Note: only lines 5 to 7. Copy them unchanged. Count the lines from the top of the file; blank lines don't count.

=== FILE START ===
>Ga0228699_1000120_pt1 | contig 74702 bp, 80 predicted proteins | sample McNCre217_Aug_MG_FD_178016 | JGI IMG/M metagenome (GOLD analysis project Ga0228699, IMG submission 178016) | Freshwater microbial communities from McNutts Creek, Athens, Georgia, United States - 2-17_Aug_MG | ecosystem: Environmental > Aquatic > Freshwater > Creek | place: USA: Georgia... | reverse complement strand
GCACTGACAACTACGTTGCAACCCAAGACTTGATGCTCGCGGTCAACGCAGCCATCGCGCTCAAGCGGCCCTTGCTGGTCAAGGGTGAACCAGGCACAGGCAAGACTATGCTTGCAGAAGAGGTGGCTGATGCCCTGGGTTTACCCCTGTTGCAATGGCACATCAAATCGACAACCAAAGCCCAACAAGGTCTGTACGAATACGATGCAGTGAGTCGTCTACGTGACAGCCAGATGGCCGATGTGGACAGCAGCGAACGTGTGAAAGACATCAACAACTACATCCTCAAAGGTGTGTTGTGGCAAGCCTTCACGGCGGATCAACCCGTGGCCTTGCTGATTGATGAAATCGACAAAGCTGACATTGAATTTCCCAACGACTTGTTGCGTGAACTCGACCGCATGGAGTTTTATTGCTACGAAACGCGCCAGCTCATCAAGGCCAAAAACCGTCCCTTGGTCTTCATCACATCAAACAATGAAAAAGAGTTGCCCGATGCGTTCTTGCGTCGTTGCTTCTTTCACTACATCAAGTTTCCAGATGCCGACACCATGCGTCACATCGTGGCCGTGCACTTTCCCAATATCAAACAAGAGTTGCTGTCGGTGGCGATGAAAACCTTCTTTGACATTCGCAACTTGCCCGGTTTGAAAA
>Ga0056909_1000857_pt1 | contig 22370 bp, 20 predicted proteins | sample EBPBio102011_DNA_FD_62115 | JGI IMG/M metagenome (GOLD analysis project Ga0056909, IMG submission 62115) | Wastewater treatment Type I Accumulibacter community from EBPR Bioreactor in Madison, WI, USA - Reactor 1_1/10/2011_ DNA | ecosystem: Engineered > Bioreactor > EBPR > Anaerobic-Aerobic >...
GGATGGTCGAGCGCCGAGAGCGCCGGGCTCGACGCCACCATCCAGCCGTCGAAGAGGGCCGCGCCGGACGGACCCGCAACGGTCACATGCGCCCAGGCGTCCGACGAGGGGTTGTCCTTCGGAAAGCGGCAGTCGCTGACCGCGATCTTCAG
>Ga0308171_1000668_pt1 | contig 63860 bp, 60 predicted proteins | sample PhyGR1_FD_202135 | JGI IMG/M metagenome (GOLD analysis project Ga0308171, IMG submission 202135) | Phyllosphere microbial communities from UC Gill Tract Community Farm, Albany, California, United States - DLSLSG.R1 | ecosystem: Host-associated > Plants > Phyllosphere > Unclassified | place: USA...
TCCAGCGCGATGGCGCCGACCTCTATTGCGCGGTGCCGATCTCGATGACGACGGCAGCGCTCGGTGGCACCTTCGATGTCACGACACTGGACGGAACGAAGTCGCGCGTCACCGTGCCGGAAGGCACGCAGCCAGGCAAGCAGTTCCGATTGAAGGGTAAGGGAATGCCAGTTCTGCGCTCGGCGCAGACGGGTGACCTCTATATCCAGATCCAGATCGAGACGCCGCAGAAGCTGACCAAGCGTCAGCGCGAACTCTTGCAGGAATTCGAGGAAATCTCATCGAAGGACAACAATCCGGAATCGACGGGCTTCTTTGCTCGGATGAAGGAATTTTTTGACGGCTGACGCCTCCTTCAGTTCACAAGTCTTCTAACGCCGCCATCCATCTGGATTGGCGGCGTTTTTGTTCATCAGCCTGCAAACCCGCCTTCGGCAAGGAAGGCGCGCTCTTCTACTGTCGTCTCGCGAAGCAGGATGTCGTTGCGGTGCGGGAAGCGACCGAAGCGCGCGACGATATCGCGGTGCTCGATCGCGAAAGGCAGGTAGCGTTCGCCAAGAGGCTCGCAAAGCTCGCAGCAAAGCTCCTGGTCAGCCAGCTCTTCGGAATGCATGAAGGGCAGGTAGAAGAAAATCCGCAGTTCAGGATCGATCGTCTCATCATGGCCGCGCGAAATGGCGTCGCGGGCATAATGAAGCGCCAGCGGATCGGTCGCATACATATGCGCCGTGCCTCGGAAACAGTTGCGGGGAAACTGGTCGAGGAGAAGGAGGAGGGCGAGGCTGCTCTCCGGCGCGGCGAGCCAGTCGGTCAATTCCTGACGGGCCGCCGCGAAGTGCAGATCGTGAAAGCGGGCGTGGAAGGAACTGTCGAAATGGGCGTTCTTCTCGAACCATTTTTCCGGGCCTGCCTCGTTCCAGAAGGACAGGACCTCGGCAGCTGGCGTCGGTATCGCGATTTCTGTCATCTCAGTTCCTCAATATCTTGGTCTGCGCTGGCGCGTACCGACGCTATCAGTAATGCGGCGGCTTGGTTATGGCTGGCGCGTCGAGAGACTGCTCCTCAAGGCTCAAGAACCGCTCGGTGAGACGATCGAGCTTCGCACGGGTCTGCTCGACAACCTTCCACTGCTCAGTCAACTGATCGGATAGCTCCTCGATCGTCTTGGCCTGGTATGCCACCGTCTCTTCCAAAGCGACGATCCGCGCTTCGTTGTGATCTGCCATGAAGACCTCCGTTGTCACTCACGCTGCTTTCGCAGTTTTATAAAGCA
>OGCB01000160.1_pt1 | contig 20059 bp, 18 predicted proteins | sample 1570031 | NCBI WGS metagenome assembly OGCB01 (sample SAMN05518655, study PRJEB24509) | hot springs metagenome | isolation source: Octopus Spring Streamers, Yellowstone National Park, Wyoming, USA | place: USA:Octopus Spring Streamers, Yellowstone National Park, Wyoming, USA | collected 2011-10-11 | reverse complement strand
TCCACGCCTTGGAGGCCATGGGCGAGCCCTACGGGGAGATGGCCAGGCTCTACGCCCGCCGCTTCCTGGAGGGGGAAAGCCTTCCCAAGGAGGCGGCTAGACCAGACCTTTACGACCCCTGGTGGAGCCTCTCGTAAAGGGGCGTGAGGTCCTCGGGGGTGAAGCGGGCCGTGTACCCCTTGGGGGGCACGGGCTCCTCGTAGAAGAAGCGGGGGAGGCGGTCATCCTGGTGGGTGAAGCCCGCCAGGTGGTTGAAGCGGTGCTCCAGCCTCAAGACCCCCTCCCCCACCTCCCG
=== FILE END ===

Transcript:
>Ga0308171_1000668_pt1 | contig 63860 bp, 60 predicted proteins | sample PhyGR1_FD_202135 | JGI IMG/M metagenome (GOLD analysis project Ga0308171, IMG submission 202135) | Phyllosphere microbial communities from UC Gill Tract Community Farm, Albany, California, United States - DLSLSG.R1 | ecosystem: Host-associated > Plants > Phyllosphere > Unclassified | place: USA...
TCCAGCGCGATGGCGCCGACCTCTATTGCGCGGTGCCGATCTCGATGACGACGGCAGCGCTCGGTGGCACCTTCGATGTCACGACACTGGACGGAACGAAGTCGCGCGTCACCGTGCCGGAAGGCACGCAGCCAGGCAAGCAGTTCCGATTGAAGGGTAAGGGAATGCCAGTTCTGCGCTCGGCGCAGACGGGTGACCTCTATATCCAGATCCAGATCGAGACGCCGCAGAAGCTGACCAAGCGTCAGCGCGAACTCTTGCAGGAATTCGAGGAAATCTCATCGAAGGACAACAATCCGGAATCGACGGGCTTCTTTGCTCGGATGAAGGAATTTTTTGACGGCTGACGCCTCCTTCAGTTCACAAGTCTTCTAACGCCGCCATCCATCTGGATTGGCGGCGTTTTTGTTCATCAGCCTGCAAACCCGCCTTCGGCAAGGAAGGCGCGCTCTTCTACTGTCGTCTCGCGAAGCAGGATGTCGTTGCGGTGCGGGAAGCGACCGAAGCGCGCGACGATATCGCGGTGCTCGATCGCGAAAGGCAGGTAGCGTTCGCCAAGAGGCTCGCAAAGCTCGCAGCAAAGCTCCTGGTCAGCCAGCTCTTCGGAATGCATGAAGGGCAGGTAGAAGAAAATCCGCAGTTCAGGATCGATCGTCTCATCATGGCCGCGCGAAATGGCGTCGCGGGCATAATGAAGCGCCAGCGGATCGGTCGCATACATATGCGCCGTGCCTCGGAAACAGTTGCGGGGAAACTGGTCGAGGAGAAGGAGGAGGGCGAGGCTGCTCTCCGGCGCGGCGAGCCAGTCGGTCAATTCCTGACGGGCCGCCGCGAAGTGCAGATCGTGAAAGCGGGCGTGGAAGGAACTGTCGAAATGGGCGTTCTTCTCGAACCATTTTTCCGGGCCTGCCTCGTTCCAGAAGGACAGGACCTCGGCAGCTGGCGTCGGTATCGCGATTTCTGTCATCTCAGTTCCTCAATATCTTGGTCTGCGCTGGCGCGTACCGACGCTATCAGTAATGCGGCGGCTTGGTTATGGCTGGCGCGTCGAGAGACTGCTCCTCAAGGCTCAAGAACCGCTCGGTGAGACGATCGAGCTTCGCACGGGTCTGCTCGACAACCTTCCACTGCTCAGTCAACTGATCGGATAGCTCCTCGATCGTCTTGGCCTGGTATGCCACCGTCTCTTCCAAAGCGACGATCCGCGCTTCGTTGTGATCTGCCATGAAGACCTCCGTTGTCACTCACGCTGCTTTCGCAGTTTTATAAAGCA
>OGCB01000160.1_pt1 | contig 20059 bp, 18 predicted proteins | sample 1570031 | NCBI WGS metagenome assembly OGCB01 (sample SAMN05518655, study PRJEB24509) | hot springs metagenome | isolation source: Octopus Spring Streamers, Yellowstone National Park, Wyoming, USA | place: USA:Octopus Spring Streamers, Yellowstone National Park, Wyoming, USA | collected 2011-10-11 | reverse complement strand